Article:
Marchers and protesters clash at ‘Unite the Right’ torch rally at UVA

CHARLOTTESVILLE, Va. -- Alt-right marchers and counter protesters clashed Friday night at the ‘Unite the Right’ torch rally on the campus of the University of Virginia.

More than 100 white nationalists, neo-Confederates, and alt-right activists marched with Tiki torches through the university’s lawn and the Rotunda.

Marchers were heard chanting “white lives matter” while gathered at the Thomas Jefferson statue. That’s when the marchers were reportedly met with counter protesters.

Things turned violent after physical fights between marches and protesters erupted, Joe Heim with the Washington Post reported.

When police arrived to the scene they ruled that the march was an unlawful assembly and shut down the torch rally. There is no word on any arrests or injuries.

The torch rally was held after a federal judge granted a temporary injunction, allowing Saturday’s rally at Emancipation Park to proceed.

CBS 6 will have live coverage on that rally on air and on WTVR.com.

‘Stay away’ from Charlottesville rally urges Va. governor

Virginia Governor Terry McAuliffe urged Virginians to stay away in a statement released hours before a planned “Unite the Right” rally that could bring thousands of white nationalists, neo-Confederates, alt-right activists, and counter protesters to Charlottesville.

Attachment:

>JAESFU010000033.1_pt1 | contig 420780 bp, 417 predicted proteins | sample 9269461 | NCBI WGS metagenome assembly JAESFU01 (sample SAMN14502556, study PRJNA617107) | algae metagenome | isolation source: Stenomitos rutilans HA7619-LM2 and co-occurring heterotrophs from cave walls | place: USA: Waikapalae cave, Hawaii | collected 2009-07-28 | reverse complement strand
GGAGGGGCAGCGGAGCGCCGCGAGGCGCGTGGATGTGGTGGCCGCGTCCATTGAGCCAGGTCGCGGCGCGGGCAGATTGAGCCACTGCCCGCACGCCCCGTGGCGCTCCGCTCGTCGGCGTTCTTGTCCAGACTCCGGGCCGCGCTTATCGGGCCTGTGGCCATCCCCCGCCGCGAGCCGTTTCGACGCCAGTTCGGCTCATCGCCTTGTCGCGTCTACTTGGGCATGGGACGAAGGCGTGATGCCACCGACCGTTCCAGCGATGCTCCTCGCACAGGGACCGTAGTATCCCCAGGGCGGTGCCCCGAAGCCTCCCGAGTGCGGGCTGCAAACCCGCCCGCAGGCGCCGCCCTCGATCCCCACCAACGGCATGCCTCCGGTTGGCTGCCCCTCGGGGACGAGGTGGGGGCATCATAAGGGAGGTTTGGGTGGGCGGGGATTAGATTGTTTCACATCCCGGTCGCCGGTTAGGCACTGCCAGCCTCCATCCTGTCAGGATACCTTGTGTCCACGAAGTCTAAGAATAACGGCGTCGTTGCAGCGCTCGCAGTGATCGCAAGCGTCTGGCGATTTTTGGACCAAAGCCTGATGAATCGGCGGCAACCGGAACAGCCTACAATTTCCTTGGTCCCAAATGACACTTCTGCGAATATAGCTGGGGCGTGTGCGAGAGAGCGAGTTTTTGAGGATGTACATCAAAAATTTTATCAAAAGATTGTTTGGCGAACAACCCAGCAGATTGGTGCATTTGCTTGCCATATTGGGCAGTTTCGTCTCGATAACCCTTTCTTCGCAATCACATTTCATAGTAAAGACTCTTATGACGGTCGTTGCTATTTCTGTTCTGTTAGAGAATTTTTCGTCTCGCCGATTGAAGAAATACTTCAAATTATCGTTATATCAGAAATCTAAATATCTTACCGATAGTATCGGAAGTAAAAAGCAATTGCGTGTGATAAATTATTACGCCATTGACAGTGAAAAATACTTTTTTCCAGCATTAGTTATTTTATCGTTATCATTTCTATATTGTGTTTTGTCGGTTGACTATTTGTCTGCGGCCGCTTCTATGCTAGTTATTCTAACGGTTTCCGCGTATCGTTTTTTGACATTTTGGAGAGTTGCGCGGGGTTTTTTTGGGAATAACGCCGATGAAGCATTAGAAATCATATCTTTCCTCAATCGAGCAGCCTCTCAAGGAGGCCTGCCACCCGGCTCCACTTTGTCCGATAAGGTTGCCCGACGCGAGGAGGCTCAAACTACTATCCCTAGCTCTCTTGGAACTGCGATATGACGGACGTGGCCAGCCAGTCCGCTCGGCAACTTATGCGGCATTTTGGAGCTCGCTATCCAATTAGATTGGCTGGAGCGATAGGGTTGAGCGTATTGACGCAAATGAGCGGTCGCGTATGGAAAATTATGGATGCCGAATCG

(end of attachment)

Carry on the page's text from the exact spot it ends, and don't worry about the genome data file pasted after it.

“In advance of [Saturday’s] rally there have been communications from extremist groups, many of which are located outside of Virginia, who may seek to commit acts of violence against rally participants or law enforcement officials.

“In the event that such violent or unlawful conduct occurs, I have instructed state public safety officials to act quickly and decisively in order to keep the public and themselves safe,” Governor McAuliffe’s statement read. “I want to urge my fellow Virginians who may consider joining either in support or opposition to the planned rally to make alternative plans.

“Many of the individuals coming to Charlottesville are doing so in order to express viewpoints many people, including me, find abhorrent.

“As long as that expression is peaceful, that is their right. But it is also the right of every American to deny those ideas more attention than they deserve.

“Men and women from state and local agencies will be in Charlottesville tomorrow to keep the public safe, and their job will be made easier if Virginians, no matter how well-meaning, elect to stay away from the areas where this rally will take place.”

The governor said Virginia State Police would handle police planning and response for rally and that the Virginia National Guard was on stand by if needed.

Saturday’s event after a Ku Klux Klan rally in July drew about 50 Klan members and supporters who gathered around a statue of Confederate Lt. Gen. Thomas “Stonewall” Jackson.

The historic city, home of Thomas Jefferson and the University of Virginia, has become the latest Southern battleground over the contested removal of Confederate monuments.